Feeling anonymous on-line, some think they can spew without consequences, not understanding how our dumping and nastiness contains our energetic signature and will come back to us (nothing is anonymous online).

Also prevalent is the larger societal role that fear of sexual violence has in oppressing women. This article for example. For most men, this is invisible. If they see women as objects, the complaints are easy to dismiss.

Robert Augustus Masters popularized the idea of spiritual bypassing, using spirituality to avoid personal issues. Here he speaks of pervasive misogyny and how it’s coming to the surface now.

Realizing how we’re role-playing and how others are objectifying us is not a happy discovery. It can be tricky territory. It can push buttons and raise old hurts. But this isn’t about judgment or making anyone wrong, just clear seeing. Judgment is part of what’s polluted the waters. Getting into guilt and blame doesn’t help you get out of the hole.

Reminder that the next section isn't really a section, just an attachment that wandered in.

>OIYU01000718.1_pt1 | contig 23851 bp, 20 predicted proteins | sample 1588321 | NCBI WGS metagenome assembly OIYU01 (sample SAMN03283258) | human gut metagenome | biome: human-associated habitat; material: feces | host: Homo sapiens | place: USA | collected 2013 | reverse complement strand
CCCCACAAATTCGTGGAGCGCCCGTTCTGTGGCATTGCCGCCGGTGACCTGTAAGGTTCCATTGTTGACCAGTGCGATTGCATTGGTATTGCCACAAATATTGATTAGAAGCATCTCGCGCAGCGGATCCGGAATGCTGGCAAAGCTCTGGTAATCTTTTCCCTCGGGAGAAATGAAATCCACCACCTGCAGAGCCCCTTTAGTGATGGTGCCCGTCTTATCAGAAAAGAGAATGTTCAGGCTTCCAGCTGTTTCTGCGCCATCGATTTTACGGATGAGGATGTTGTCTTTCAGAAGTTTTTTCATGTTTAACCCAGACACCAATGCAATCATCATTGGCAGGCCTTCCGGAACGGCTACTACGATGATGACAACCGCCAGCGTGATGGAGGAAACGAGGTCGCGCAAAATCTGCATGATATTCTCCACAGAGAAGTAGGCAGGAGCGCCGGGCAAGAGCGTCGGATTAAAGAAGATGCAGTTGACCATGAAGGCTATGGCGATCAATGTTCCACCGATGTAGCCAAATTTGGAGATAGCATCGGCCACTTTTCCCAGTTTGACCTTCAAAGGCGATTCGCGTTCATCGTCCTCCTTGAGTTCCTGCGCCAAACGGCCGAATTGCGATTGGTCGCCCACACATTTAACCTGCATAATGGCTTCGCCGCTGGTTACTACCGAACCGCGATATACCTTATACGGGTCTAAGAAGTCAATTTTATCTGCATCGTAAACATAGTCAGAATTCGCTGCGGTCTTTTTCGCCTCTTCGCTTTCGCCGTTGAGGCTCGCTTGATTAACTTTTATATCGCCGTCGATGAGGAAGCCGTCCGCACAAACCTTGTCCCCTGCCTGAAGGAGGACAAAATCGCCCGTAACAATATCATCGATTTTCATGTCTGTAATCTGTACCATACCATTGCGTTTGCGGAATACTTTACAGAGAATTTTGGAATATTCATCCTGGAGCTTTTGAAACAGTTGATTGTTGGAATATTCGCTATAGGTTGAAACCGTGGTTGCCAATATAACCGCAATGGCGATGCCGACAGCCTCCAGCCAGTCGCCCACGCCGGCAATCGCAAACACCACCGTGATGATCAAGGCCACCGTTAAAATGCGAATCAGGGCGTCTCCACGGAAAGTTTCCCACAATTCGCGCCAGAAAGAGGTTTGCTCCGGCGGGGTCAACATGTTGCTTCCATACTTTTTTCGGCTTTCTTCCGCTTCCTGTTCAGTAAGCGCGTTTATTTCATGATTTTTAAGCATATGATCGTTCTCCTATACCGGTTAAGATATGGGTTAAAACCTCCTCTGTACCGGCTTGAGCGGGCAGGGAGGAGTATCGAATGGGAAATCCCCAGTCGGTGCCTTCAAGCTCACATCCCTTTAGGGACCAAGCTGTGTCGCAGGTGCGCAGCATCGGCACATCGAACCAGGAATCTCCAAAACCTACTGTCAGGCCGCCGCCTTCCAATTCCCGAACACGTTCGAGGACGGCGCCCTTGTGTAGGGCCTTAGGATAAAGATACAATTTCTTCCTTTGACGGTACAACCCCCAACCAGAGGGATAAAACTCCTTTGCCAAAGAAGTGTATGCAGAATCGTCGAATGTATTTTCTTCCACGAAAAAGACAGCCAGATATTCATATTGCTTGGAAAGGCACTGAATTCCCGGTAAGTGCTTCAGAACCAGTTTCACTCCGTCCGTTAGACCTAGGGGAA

This is also not to demonize a drive for authority and influence. Just to make it more conscious so it doesn’t override a healthy balance. Like a politician working for the common good, authority has its place. But when it becomes about a person wanting status and dominance, the good intentions get lost in the roles.

When you see through bad roles and refuse to play old games anymore, you may lose friends and upset family. People dislike change and can prefer familiar dysfunction. But once you’ve seen, you don’t want to go back in the hole.